About Hair Loss
First of all, losing hair is normal! Our follicles go through cycles of growth (“anagen”) lasting from 2 to 7 years before shutting down for a brief transitional phase (“catagen”) and a 3-month resting phase (”telogen”). It is then that a hair is shed and a new cycle begins, providing replacement hairs for those that have been lost. It is normal to lose about 50-150 hairs a day; at any given time, about 85%-90% of our hair is in the growth phase, and 10%-15% is in the resting phase. It is only when this normal growth cycle becomes disrupted by genetic and hormonal influences, severe stress or illness, abnormal conditions of the scalp, drugs, hair styling techniques, compulsive hair-pulling (trichotillomania), etc. that there is a net loss of hair that actually becomes noticeable in the mirror. Because the process is insidious and the eye is easily fooled, hair loss may escape notice until 50% is already gone from a given area.
A word about “alopecia”
This is simply the general term for any kind of hair loss. It says nothing about its cause. If your doctor has told you that you have “alopecia,” ask if he or she could be more specific.
The common causes of hair loss
Fortunately, the most common types of hair loss respond well to transplantation; however, there are many conditions that can result in the loss of hair, and not all of them are amenable to surgery. Before you spend thousands of dollars, it is critically important for a hair loss expert to determine if your particular type of hair loss is “transplantable” or not.
- Androgenetic alopecia (AGA): A hereditary predisposition to developing progressive hair loss in one of several distinctive patterns is by far the major cause of hair loss in both men and women. AGA is caused by the effects of the hormone dihydrotestosterone, or DHT on follicles that are genetically programmed to be sensitive to DHT. DHT, an “androgen,” is derived from testosterone, another androgen, through the action of a specific enzyme in the scalp. Men and women who manage to keep their hair throughout their lives do not have DHT-sensitive follicles. For unknown reasons, only the hair follicles in certain areas of the scalp on men with male pattern baldness or women with female pattern hair loss are sensitive to DHT, hence the term “pattern” hair loss. Even in the vast majority of balding men (and some women with thinning hair), the follicles around the back and sides of the head are resistant to the effects of DHT and continue growing for a lifetime; it is this phenomenon that provides the basis for hair transplantation.At least half of all men will experience some type of hair loss by age 50 and a quarter of men will lose some hair by the age of 25. What may come as a surprise to most people is that the numbers are almost the same for women. Noticeable hair loss, generally in the form of thinning, affects more than 50% of all women during their lifetime. But although a woman’s hairline also may recede as she ages, common female “pattern” hair loss is different from male pattern baldness. While many women experience thinning of hair over the entire head—including the area from which follicles would normally be obtained for a hair transplant—it is exceedingly rare for a woman to “go bald.” The factors involved in female hair loss are more complex than those in male hair loss; hence, hair loss in women must be treated differently from hair loss in men. Androgenetic alopecia in men (“male pattern baldness”) is often ideally suited to hair transplantation. Unfortunately, for many reasons, far fewer women—generally about 15%-20% of those women seeking treatment for thinning hair—are suitable candidates for surgery. (African American women with isolated “traction alopecia” are a notable exception; see below, “African American hair loss.”)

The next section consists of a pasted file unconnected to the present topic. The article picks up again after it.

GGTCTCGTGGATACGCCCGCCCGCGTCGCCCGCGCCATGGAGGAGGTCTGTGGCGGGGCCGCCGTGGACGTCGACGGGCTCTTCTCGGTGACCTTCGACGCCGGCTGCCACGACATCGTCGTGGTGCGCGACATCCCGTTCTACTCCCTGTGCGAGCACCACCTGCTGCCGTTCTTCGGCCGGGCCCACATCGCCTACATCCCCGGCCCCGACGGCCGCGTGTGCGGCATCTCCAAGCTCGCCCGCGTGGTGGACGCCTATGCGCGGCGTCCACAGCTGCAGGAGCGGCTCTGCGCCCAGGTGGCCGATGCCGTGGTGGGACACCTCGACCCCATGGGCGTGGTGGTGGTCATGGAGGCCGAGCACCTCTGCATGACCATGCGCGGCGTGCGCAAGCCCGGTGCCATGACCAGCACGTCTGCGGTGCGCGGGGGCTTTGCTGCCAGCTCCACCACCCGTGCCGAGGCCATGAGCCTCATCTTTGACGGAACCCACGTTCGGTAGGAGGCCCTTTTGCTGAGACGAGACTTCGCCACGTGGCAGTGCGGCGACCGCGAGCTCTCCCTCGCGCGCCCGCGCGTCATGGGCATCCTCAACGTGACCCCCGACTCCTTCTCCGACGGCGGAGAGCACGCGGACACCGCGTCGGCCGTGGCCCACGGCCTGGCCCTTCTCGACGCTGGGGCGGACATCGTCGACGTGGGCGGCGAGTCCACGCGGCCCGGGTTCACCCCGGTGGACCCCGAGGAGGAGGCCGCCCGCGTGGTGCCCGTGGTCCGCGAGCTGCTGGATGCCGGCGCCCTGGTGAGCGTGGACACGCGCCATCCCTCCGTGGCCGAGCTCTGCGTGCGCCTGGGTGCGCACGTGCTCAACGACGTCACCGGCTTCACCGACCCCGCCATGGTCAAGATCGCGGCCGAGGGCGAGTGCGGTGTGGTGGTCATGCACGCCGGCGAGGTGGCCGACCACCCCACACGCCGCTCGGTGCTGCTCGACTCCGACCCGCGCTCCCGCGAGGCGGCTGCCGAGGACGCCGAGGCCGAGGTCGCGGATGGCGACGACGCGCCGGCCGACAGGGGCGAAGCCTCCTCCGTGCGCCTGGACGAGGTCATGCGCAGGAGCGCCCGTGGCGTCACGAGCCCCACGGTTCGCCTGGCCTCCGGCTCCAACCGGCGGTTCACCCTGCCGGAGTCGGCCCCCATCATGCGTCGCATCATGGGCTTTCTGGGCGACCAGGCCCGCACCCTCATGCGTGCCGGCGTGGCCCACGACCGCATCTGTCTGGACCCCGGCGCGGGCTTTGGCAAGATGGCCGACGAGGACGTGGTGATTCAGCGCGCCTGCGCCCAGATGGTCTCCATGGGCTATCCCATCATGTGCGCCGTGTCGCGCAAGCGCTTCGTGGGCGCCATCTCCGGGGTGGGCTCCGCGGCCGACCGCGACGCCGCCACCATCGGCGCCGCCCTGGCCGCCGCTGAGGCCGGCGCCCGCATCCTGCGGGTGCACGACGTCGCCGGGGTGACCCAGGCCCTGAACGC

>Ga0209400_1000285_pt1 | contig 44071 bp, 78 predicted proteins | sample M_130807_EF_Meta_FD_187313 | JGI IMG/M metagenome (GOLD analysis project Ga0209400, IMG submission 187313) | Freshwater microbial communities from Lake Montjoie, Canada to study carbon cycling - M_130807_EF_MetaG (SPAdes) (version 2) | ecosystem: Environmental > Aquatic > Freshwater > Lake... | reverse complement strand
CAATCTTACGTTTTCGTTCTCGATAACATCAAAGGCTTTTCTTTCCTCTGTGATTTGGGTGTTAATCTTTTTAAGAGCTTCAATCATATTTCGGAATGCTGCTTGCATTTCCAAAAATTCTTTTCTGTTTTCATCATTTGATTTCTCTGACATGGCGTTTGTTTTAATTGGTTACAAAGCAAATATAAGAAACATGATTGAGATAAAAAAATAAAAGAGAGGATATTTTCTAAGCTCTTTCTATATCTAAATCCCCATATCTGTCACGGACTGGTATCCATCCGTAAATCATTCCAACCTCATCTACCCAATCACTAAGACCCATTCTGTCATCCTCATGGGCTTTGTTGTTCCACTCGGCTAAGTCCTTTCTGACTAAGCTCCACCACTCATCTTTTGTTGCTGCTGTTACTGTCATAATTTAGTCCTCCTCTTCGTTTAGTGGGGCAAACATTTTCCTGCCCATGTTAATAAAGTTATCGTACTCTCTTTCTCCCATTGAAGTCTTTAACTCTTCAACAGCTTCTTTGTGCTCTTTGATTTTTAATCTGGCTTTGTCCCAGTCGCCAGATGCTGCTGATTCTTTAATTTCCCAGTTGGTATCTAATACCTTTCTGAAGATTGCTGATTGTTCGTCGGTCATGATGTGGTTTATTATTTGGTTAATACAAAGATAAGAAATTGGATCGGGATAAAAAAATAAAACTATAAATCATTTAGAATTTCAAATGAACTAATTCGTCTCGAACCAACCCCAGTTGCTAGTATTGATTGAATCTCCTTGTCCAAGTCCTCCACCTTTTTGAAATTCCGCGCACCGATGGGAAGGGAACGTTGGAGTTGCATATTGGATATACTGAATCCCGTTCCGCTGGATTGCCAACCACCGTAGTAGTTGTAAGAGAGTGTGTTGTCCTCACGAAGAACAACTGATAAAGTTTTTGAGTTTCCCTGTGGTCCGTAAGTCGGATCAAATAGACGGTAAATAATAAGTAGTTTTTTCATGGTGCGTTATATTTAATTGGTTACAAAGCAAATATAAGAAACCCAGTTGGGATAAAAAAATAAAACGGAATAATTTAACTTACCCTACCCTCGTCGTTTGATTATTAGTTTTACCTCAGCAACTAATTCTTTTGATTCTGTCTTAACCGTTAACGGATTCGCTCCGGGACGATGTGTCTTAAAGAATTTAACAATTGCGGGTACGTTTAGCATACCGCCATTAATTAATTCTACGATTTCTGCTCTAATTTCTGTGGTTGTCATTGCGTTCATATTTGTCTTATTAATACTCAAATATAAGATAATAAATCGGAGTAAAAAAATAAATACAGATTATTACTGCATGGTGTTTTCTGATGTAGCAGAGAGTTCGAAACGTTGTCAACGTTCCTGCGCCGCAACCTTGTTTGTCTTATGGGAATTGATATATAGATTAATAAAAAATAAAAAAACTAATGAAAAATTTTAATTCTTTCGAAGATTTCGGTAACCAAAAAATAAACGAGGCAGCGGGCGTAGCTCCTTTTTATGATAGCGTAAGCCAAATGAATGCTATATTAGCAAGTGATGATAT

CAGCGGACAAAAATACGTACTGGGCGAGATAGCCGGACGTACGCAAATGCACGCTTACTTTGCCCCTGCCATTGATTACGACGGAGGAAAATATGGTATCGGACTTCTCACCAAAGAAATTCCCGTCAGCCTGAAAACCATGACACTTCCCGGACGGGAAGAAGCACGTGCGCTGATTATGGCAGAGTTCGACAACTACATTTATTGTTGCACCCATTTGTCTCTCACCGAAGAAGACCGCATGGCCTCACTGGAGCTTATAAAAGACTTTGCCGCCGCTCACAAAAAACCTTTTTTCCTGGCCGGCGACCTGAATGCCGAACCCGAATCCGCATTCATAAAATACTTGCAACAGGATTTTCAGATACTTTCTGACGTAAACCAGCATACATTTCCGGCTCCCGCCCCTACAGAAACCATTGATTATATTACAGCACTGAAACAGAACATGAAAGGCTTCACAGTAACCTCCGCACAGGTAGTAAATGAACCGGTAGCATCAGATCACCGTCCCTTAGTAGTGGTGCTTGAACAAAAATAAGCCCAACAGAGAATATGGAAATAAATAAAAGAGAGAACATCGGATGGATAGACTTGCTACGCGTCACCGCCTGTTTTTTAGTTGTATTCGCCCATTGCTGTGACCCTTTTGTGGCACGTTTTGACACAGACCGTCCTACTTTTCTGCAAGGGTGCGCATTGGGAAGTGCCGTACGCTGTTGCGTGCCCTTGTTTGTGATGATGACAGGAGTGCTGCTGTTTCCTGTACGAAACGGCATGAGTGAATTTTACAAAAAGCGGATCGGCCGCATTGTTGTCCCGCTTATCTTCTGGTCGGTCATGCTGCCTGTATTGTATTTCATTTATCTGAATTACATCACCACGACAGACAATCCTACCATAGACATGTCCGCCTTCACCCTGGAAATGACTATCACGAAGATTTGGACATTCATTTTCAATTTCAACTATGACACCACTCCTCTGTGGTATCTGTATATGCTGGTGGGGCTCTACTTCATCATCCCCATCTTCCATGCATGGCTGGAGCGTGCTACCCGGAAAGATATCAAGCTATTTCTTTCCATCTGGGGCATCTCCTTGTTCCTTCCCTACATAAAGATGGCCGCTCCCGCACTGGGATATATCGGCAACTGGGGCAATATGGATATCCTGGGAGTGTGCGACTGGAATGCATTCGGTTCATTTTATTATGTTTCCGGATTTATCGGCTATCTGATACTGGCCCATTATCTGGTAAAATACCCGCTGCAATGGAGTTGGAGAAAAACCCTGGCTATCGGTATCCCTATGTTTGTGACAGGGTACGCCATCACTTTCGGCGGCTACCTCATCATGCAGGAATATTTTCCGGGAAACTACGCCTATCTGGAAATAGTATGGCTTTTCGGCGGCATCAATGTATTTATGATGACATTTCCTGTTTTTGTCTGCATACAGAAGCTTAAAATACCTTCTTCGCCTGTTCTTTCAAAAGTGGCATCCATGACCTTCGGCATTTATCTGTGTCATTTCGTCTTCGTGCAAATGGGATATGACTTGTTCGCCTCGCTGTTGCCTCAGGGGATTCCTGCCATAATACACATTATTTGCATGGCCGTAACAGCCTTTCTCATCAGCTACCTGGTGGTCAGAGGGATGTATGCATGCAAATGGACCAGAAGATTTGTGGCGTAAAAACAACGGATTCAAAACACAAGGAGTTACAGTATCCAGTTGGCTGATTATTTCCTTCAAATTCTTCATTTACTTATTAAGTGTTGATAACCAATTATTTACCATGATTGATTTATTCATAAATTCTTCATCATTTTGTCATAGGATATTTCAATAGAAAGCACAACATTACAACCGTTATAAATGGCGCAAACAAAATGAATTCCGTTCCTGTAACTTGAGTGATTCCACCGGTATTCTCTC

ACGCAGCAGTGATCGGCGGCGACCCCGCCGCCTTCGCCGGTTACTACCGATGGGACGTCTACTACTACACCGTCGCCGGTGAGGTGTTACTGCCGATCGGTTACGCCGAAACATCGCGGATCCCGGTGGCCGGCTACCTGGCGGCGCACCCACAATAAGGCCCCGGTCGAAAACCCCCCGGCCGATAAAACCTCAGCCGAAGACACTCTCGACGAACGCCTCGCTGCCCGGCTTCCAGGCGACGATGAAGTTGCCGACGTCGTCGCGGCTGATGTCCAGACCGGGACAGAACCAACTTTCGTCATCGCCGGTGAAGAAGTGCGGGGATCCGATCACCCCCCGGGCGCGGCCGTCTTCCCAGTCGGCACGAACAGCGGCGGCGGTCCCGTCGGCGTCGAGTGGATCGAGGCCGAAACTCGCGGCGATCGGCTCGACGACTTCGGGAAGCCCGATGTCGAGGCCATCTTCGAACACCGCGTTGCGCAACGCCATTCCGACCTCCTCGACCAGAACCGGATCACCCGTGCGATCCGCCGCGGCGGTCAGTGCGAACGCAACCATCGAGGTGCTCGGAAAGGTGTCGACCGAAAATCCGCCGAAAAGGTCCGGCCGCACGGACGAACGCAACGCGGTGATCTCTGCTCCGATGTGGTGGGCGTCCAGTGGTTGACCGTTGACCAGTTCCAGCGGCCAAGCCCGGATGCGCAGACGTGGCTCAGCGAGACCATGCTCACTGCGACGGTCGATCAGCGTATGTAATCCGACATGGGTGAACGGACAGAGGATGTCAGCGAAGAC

- Genetics and aging: If there is a history of hair loss in your biological relatives, there is an increased likelihood that you will also lose hair. As alluded to above, the incidence of hair loss also increases with age.